Marseilles has been a major Mediterranean port since its founding in 600 B.C.E., universally recognized as a major trading post for textiles, especially cotton and silk. From the Middle Ages Marseilles manufacturers had imitated successful textile imports in order to realize greater commercial gain. Of great interest to us, during the 17th century Marseilles entrepreneurs developed a refined interpretation of quilted and corded needlework of great appeal to European markets.
By 1688, forty to fifty thousand pieces of toiles piquées de Marseille were exported to ports in England, Germany, Italy, the Netherlands, and Sweden. They were camisoles, petticoats, bedcovers, small towels and other accessories.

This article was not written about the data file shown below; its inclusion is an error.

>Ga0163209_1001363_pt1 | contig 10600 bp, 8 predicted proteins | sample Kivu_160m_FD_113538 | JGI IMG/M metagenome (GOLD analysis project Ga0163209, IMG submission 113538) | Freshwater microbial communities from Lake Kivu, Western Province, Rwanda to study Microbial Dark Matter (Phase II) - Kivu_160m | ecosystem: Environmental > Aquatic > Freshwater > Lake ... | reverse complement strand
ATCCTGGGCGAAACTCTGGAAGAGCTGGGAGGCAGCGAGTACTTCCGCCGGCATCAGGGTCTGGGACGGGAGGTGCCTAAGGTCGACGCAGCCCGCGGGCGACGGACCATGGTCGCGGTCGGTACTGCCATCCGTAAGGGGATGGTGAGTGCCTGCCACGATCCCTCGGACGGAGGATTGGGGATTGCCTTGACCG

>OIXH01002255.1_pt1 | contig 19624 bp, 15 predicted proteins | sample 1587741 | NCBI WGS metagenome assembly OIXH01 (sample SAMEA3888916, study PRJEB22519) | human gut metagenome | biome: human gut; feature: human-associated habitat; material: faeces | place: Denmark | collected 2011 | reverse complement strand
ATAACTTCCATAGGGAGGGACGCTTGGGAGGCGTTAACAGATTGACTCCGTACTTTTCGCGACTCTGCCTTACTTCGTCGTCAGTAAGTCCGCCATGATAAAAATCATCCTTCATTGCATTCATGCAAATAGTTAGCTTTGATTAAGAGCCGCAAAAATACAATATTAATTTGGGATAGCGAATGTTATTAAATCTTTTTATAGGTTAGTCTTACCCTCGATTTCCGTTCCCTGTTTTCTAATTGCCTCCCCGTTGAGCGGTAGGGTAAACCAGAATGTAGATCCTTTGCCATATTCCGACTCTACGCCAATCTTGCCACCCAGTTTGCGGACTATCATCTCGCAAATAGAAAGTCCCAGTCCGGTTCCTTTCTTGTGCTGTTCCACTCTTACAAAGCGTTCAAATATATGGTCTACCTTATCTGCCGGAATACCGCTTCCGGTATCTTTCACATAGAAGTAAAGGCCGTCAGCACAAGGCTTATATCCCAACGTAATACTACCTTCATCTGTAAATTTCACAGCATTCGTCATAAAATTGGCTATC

One old letter gives an idea of the appeal of this early white corded work. In 1609 Henry IV’s court poet wrote to a friend in Provence to seek assistance for a fashion-conscious Parisienne, “Please send me two camisoles of white toiles piquées…they must be the prettiest and whitest, and the most beautiful work there is.”
Click images below to view larger and read more information about some of the quilts included in the exhibit.